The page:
My manager and I retreated to the office and looked at the calendar. Our first task was to choose the best day of month to be our Customer Appreciation promotion day. I chose a Friday, two weeks away. My manager whined, "Dave, we barely can keep up on Fridays now. Let's do it on a Monday." We tossed the best date around and he agreed with me after I explained to him my point of view. "The reason I think Friday is better is our goal is to astound as many customers as possible in the shortest period of time." He agreed especially after I reminded him his labor cost percentage would be zero for the shift, and he could schedule everybody any anybody he wanted to.

I had several tasks left on my list. I called my speedy printer, composed the hand out letter and ordered a thousand copies. I then called my florist and asked to borrow a large glass, fish bowl style, terrarium. I then left a voice mail for my food DSR pitch him for some free samples to offset the cost of the event. It was time for me to call in some favors. He was very generous and obliging. With a few changes in prep levels and scheduling we were ready to go.

The best promotions always have at least three of the following four components.

  • Unexpected
  • Unadvertised
  • Outrageous
  • Invites the customer to play

Let's now fast forward actual promotion day. Friday, October 14th. The staff is arriving for the normal four o'clock shift change. They notice that almost everybody is scheduled. The real tip off is the duct tape over the time clock. This is it! No one can make an outgoing phone call. We don't want to let the secret out just yet. Time will soon take care of that! The crew is given a typed copy of the rules of engagement.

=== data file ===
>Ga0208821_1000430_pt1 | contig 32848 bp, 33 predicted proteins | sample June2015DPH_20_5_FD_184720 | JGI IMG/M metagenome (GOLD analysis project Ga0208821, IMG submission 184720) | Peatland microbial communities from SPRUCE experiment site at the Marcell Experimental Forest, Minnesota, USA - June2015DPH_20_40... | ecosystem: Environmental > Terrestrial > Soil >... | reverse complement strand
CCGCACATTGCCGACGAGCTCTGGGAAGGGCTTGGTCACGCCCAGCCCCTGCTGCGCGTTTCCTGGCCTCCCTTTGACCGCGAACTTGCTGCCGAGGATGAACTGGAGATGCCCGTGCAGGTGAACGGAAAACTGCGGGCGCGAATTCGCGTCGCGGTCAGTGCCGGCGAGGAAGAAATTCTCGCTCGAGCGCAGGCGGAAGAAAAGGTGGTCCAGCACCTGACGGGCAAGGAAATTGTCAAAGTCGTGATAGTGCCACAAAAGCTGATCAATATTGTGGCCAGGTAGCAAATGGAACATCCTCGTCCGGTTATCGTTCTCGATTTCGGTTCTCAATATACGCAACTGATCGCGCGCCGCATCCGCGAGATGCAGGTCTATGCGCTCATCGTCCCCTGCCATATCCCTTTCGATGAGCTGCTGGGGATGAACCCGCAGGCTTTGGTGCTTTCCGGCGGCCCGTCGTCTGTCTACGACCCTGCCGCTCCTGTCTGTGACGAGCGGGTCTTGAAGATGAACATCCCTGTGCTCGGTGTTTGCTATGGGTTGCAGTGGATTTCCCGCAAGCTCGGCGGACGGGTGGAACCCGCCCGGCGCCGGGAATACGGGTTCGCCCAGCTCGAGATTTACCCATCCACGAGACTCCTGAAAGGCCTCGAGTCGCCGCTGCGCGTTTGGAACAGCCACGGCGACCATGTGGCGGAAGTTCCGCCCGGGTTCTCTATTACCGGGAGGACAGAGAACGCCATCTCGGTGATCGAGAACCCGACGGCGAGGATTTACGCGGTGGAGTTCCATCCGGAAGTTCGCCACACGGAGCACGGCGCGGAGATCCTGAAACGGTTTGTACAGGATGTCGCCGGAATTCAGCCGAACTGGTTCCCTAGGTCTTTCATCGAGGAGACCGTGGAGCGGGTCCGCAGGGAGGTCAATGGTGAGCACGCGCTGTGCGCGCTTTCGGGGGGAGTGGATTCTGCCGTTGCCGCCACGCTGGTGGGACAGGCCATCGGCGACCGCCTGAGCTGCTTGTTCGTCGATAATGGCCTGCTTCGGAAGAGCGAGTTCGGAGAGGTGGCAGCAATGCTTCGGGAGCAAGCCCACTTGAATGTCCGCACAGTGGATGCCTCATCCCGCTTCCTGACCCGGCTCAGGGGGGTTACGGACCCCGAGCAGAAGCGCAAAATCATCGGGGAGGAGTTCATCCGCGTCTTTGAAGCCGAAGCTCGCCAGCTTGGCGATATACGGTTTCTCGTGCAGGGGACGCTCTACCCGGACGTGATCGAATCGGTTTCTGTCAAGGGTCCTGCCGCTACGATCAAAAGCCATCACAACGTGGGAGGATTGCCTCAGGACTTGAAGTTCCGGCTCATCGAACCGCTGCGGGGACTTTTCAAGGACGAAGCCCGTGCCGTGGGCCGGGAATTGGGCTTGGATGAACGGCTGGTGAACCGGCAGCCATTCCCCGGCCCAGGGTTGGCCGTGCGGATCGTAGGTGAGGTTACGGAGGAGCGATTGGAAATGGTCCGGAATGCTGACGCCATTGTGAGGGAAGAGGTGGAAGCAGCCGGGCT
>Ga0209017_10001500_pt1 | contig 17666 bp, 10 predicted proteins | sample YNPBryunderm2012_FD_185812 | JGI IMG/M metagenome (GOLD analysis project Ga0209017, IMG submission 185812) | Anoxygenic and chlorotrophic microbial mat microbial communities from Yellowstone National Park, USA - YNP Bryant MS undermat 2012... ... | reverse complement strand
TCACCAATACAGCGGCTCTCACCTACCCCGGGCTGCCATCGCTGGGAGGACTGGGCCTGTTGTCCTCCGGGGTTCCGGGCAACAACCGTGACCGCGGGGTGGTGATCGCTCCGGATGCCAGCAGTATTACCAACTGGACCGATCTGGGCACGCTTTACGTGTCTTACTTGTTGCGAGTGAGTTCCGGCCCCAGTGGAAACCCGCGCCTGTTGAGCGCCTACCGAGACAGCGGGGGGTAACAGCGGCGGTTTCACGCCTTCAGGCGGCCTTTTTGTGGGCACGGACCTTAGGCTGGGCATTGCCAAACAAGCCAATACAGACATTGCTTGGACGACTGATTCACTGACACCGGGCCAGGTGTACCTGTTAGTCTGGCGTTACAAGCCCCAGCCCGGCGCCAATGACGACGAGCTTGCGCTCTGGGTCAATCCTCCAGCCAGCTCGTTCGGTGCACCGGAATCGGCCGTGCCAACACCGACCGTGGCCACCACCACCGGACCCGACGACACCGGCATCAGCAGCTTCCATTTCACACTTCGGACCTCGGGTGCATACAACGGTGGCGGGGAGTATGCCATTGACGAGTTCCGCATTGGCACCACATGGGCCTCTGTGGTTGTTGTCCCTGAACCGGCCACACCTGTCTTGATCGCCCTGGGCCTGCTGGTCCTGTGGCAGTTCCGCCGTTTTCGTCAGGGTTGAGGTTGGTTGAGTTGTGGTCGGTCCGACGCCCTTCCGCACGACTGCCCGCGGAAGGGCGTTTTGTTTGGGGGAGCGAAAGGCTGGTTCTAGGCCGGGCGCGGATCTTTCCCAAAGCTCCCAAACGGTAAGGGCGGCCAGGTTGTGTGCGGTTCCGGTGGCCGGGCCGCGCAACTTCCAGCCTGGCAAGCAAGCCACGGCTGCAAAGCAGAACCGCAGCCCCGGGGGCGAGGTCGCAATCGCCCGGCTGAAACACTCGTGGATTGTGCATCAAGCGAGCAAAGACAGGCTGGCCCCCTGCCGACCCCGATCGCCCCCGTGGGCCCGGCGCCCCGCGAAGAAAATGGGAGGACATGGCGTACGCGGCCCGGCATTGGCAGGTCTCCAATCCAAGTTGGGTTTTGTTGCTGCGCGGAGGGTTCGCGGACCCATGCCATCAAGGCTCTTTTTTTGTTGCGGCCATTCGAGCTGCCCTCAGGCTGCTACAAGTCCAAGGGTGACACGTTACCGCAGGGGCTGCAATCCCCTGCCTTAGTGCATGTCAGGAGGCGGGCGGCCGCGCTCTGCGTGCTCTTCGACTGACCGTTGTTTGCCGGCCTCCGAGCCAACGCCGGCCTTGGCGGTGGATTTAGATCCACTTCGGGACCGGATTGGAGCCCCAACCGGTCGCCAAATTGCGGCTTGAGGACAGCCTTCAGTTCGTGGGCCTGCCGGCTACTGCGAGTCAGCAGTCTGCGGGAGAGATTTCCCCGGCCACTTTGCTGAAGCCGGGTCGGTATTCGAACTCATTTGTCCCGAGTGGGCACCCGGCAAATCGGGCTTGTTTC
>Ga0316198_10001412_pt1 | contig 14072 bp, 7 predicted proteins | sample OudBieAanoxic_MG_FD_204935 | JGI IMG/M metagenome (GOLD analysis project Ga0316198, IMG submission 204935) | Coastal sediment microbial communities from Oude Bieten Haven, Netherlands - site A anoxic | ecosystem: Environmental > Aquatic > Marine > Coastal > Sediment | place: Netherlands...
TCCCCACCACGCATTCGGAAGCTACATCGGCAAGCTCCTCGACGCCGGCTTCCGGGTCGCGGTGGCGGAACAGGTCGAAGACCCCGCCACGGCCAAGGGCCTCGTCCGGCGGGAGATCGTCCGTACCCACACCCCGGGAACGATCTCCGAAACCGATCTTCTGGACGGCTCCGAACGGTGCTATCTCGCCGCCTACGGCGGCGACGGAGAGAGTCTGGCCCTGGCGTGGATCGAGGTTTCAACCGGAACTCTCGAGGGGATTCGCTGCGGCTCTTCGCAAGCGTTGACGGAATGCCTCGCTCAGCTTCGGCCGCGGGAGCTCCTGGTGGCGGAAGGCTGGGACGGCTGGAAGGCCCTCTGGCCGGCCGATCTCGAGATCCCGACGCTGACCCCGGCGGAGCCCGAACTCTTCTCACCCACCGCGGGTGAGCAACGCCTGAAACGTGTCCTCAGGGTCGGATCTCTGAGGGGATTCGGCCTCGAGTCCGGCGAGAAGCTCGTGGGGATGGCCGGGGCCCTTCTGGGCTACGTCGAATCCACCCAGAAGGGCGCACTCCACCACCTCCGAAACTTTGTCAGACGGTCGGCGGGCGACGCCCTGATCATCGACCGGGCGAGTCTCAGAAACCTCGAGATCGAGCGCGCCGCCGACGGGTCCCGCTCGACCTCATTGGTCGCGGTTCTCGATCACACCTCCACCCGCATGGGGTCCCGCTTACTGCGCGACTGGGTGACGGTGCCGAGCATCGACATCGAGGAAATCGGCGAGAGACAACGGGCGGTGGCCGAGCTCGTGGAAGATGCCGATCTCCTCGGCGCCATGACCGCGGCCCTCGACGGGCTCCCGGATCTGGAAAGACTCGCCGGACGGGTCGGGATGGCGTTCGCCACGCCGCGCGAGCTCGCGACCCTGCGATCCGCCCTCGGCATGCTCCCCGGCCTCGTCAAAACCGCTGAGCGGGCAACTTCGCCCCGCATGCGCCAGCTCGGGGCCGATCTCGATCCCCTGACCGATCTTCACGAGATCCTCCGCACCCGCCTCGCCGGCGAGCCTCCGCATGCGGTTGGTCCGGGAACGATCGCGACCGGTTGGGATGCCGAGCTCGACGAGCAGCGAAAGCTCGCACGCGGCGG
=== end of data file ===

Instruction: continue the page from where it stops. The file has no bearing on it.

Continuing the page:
They are:

  1. You are not allowed to tip off your family or close friends of this event.
  2. All customers will be quoted the normal price of their order for all deliveries. When the driver presents them with the letter at the door they will be shocked.
  3. All dine in and carry out customers will be rung up at the cash register as usual. After they go for their wallet and the money comes out they will be handed the letter. Again, unexpected and outrageous. We will point out the working for tips only portion and invite them to put money in the huge fish bowl next to the cash register.
  4. All delivery drivers will swear a solemn oath not to hold out tips and immediately, after returning from delivery feed the fish bowl.
  5. All tips will be counted at the end of the shift. The grand total will be split equally amongst every employee on a dollar per man-hour basis.
  6. Crewmembers are required to remember to pay all taxes on their own.
  7. We will always be aware that this random, free night is to foster loyalty and good will to our customers.
  8. Non-customers will hear of this event and possibly try to take advantage of our generosity. We will deal with them on an individual basis, striving to convert them to a customer for life.